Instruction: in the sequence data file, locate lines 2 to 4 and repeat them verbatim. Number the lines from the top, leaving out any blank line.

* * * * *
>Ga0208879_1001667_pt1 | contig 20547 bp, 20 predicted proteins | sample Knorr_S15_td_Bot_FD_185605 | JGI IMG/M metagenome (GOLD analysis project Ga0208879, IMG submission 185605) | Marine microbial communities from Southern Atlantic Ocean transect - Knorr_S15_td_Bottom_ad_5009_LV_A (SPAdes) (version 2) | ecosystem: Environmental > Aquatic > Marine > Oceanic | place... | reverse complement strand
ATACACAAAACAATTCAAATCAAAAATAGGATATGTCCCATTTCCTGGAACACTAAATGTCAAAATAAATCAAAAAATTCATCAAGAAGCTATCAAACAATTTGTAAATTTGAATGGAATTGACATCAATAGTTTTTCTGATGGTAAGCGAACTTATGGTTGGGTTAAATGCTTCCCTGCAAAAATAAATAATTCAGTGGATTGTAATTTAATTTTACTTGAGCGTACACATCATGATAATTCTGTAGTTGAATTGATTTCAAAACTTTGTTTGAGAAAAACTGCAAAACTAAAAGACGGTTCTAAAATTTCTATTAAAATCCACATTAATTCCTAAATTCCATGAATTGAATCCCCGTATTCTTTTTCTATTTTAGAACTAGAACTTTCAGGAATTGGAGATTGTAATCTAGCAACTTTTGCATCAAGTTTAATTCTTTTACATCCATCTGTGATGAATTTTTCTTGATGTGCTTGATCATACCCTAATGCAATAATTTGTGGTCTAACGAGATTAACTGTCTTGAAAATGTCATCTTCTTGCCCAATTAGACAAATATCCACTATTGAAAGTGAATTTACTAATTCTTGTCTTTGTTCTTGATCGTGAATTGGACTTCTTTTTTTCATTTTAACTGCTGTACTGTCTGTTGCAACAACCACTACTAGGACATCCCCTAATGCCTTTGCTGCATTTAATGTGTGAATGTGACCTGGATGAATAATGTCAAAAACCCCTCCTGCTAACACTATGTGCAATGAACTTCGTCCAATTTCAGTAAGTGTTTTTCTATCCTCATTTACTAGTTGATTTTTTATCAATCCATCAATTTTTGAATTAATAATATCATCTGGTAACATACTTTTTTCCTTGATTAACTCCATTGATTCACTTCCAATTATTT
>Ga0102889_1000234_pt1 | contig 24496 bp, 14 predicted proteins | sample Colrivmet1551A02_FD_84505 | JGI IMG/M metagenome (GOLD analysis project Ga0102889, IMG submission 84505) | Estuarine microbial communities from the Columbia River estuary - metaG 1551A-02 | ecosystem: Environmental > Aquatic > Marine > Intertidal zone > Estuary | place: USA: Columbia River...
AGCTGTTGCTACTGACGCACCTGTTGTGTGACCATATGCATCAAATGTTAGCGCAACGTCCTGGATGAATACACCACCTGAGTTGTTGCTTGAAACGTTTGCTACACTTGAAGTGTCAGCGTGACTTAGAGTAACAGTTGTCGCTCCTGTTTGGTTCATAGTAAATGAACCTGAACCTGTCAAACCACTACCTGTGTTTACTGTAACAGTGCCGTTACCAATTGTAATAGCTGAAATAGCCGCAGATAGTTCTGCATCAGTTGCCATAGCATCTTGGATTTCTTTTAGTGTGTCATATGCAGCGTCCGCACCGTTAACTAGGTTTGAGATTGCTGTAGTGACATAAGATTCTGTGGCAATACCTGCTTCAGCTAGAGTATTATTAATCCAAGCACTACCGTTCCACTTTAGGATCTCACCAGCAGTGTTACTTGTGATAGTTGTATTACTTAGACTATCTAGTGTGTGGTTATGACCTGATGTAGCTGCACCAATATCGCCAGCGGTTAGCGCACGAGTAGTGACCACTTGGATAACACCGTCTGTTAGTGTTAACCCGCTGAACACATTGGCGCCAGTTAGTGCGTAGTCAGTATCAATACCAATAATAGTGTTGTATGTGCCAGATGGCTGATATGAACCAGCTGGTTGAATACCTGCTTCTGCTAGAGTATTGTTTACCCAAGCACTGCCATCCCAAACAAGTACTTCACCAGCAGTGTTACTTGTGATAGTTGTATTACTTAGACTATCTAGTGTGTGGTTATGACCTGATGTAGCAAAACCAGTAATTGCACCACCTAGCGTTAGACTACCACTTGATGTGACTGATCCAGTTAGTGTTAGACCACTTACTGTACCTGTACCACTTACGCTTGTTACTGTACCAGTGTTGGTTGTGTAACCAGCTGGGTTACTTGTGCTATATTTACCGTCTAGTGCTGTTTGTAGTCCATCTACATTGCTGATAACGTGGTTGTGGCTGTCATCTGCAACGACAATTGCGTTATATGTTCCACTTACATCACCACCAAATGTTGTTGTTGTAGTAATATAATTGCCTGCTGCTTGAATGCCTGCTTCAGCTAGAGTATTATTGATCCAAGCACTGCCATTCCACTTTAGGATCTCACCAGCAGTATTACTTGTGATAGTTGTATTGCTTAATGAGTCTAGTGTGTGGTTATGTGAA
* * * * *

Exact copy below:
ATACACAAAACAATTCAAATCAAAAATAGGATATGTCCCATTTCCTGGAACACTAAATGTCAAAATAAATCAAAAAATTCATCAAGAAGCTATCAAACAATTTGTAAATTTGAATGGAATTGACATCAATAGTTTTTCTGATGGTAAGCGAACTTATGGTTGGGTTAAATGCTTCCCTGCAAAAATAAATAATTCAGTGGATTGTAATTTAATTTTACTTGAGCGTACACATCATGATAATTCTGTAGTTGAATTGATTTCAAAACTTTGTTTGAGAAAAACTGCAAAACTAAAAGACGGTTCTAAAATTTCTATTAAAATCCACATTAATTCCTAAATTCCATGAATTGAATCCCCGTATTCTTTTTCTATTTTAGAACTAGAACTTTCAGGAATTGGAGATTGTAATCTAGCAACTTTTGCATCAAGTTTAATTCTTTTACATCCATCTGTGATGAATTTTTCTTGATGTGCTTGATCATACCCTAATGCAATAATTTGTGGTCTAACGAGATTAACTGTCTTGAAAATGTCATCTTCTTGCCCAATTAGACAAATATCCACTATTGAAAGTGAATTTACTAATTCTTGTCTTTGTTCTTGATCGTGAATTGGACTTCTTTTTTTCATTTTAACTGCTGTACTGTCTGTTGCAACAACCACTACTAGGACATCCCCTAATGCCTTTGCTGCATTTAATGTGTGAATGTGACCTGGATGAATAATGTCAAAAACCCCTCCTGCTAACACTATGTGCAATGAACTTCGTCCAATTTCAGTAAGTGTTTTTCTATCCTCATTTACTAGTTGATTTTTTATCAATCCATCAATTTTTGAATTAATAATATCATCTGGTAACATACTTTTTTCCTTGATTAACTCCATTGATTCACTTCCAATTATTT
>Ga0102889_1000234_pt1 | contig 24496 bp, 14 predicted proteins | sample Colrivmet1551A02_FD_84505 | JGI IMG/M metagenome (GOLD analysis project Ga0102889, IMG submission 84505) | Estuarine microbial communities from the Columbia River estuary - metaG 1551A-02 | ecosystem: Environmental > Aquatic > Marine > Intertidal zone > Estuary | place: USA: Columbia River...
AGCTGTTGCTACTGACGCACCTGTTGTGTGACCATATGCATCAAATGTTAGCGCAACGTCCTGGATGAATACACCACCTGAGTTGTTGCTTGAAACGTTTGCTACACTTGAAGTGTCAGCGTGACTTAGAGTAACAGTTGTCGCTCCTGTTTGGTTCATAGTAAATGAACCTGAACCTGTCAAACCACTACCTGTGTTTACTGTAACAGTGCCGTTACCAATTGTAATAGCTGAAATAGCCGCAGATAGTTCTGCATCAGTTGCCATAGCATCTTGGATTTCTTTTAGTGTGTCATATGCAGCGTCCGCACCGTTAACTAGGTTTGAGATTGCTGTAGTGACATAAGATTCTGTGGCAATACCTGCTTCAGCTAGAGTATTATTAATCCAAGCACTACCGTTCCACTTTAGGATCTCACCAGCAGTGTTACTTGTGATAGTTGTATTACTTAGACTATCTAGTGTGTGGTTATGACCTGATGTAGCTGCACCAATATCGCCAGCGGTTAGCGCACGAGTAGTGACCACTTGGATAACACCGTCTGTTAGTGTTAACCCGCTGAACACATTGGCGCCAGTTAGTGCGTAGTCAGTATCAATACCAATAATAGTGTTGTATGTGCCAGATGGCTGATATGAACCAGCTGGTTGAATACCTGCTTCTGCTAGAGTATTGTTTACCCAAGCACTGCCATCCCAAACAAGTACTTCACCAGCAGTGTTACTTGTGATAGTTGTATTACTTAGACTATCTAGTGTGTGGTTATGACCTGATGTAGCAAAACCAGTAATTGCACCACCTAGCGTTAGACTACCACTTGATGTGACTGATCCAGTTAGTGTTAGACCACTTACTGTACCTGTACCACTTACGCTTGTTACTGTACCAGTGTTGGTTGTGTAACCAGCTGGGTTACTTGTGCTATATTTACCGTCTAGTGCTGTTTGTAGTCCATCTACATTGCTGATAACGTGGTTGTGGCTGTCATCTGCAACGACAATTGCGTTATATGTTCCACTTACATCACCACCAAATGTTGTTGTTGTAGTAATATAATTGCCTGCTGCTTGAATGCCTGCTTCAGCTAGAGTATTATTGATCCAAGCACTGCCATTCCACTTTAGGATCTCACCAGCAGTATTACTTGTGATAGTTGTATTGCTTAATGAGTCTAGTGTGTGGTTATGTGAA